Letters to the Editor

Letters to the Editor for August 11

Good Samaritan in Woodstock

To the Editor:

Last week, I was driving by Walden Oaks on Kimball Avenue in Woodstock, when I saw an 8-inch turtle trying to cross the road. I stopped to let it pass as did an oncoming car and motorcycle.

The turtle got across one lane of traffic but stopped in the middle of my lane. I felt sad because I wanted to stop and help it cross but I was afraid I would be bit. The car and motorcycle went past and I went around the turtle. 

I had tears of joy in my eyes when I looked in my rearview mirror and saw that the motorcyclist had turned around, stopped and picked up the turtle to help it across the road. What a gentleman! Thank you. He is my hero.

Beverly Puotinen


Assistant fire chief in Union

To the Editor:

A recent correspondent to this column reports that, as of last summer, 40% of those in immigration detention have a criminal record. 

The huge percentage quoted by the author should arouse the curiosity of any normal person and lead to some questions.

What exactly is immigration detention?

Is there more than one kind of immigration detention? (There are two: immigration detention for migration-related reasons and criminal detention for criminal charges or convictions.) 

How many illegal immigrants are in the U.S.? 

What percentage of them are in immigration detention? 

How many of the former have criminal convictions?

The actual fact is that (using figures reported by The Cato Institute, a conservative think tank and no friend of liberal causes) all immigrants have a lower criminal incarceration rate and are half as likely to commit crimes as native-born Americans.

As to how many are in immigration detention, the Cato Institute estimates that of the estimated 11,000,000 immigrants living illegally in the U.S., only an estimated 32,000 are in immigration detention. That means that only two-tenths of 1% of illegal residents of the U.S. are in immigration detention (and less than half of those are in criminal detention). The writer has confused immigration detention with criminal detention and would have us believe that the sky is falling!

A recent news article reported that the assistant chief of the Union Fire Protection District said on social media about four congresswomen of color: “No, they are way too lazy and stupid to be slaves. Please don’t put slaves down like that.”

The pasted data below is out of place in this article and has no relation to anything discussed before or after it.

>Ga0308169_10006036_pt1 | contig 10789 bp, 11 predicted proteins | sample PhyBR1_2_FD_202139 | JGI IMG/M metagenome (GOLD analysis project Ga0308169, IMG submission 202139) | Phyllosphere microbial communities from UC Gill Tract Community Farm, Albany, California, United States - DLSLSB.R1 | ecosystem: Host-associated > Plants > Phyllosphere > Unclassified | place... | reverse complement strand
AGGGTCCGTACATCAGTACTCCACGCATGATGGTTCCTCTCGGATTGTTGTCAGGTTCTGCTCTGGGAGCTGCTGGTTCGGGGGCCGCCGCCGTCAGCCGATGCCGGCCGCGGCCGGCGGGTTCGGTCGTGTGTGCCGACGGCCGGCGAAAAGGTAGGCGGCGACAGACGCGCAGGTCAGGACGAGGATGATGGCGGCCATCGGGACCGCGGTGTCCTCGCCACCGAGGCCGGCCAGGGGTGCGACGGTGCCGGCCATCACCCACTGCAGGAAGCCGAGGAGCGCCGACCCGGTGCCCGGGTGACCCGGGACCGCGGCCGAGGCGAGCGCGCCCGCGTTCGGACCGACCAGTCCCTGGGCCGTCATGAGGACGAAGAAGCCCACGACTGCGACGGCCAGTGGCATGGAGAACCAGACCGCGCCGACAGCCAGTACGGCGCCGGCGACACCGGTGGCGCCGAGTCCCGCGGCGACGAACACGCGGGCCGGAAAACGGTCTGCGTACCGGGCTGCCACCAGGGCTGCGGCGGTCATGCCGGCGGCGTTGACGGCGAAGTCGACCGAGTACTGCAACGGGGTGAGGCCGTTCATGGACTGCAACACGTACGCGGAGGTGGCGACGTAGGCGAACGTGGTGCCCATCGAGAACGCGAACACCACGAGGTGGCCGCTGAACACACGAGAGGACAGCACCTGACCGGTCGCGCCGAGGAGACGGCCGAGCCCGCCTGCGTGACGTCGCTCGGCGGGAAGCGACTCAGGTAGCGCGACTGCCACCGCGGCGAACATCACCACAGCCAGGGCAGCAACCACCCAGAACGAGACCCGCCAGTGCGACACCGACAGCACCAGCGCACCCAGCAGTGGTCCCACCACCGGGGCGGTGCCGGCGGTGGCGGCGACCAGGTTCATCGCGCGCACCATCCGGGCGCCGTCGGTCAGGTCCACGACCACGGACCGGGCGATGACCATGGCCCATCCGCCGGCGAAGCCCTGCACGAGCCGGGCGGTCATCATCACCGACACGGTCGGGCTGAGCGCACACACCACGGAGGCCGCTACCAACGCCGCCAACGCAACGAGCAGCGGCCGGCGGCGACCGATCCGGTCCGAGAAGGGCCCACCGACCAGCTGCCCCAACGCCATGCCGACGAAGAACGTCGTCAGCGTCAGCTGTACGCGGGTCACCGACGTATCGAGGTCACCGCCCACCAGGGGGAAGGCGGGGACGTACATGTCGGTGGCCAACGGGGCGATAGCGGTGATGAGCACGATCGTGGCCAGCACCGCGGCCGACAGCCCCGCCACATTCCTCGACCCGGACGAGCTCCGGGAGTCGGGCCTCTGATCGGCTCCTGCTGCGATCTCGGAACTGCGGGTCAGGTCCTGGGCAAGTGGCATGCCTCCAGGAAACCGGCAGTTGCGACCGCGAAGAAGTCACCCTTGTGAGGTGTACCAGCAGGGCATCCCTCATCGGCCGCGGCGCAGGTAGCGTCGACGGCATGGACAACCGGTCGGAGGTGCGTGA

Both the assistant chief and the chief have not commented, and the post has been deleted.

This raises an interesting question: Suppose I’m a person of color involved in a flaming auto crash in Union. If the expressed opinion truly represents the sentiments of the assistant chief, the chief and others under their command, would any of them risk life and limb to rescue me?

Would they risk life and limb to rescue a white person?

Don Metivier


Diversity of thought

To the Editor:

Recently, a letter writer pleaded with readers to vote exclusively for Republicans.

But I ask that writer to consider the following: Suppose you have been stopped by a policeman for exceeding the speed limit. The officer asks to see your license and registration. He does not ask you if you are Republican or Democrat. That is why.

When the bill establishing the speed limit was considered, the legislature had representatives with different points of view.

A conservative might have said, “We’re supposed to be free. I should be able to drive as fast as I want.”

A liberal might have insisted that we drive slowly because there might be an endangered turtle on the road.

Neither of these extremes would represent the best choice for the country as a whole. You and the officer are discussing the resulting compromise.

It is not the purpose of government to establish a dominant ideology. The purpose of government is to establish and maintain a compatible and sustanable society.

Walter Enoch


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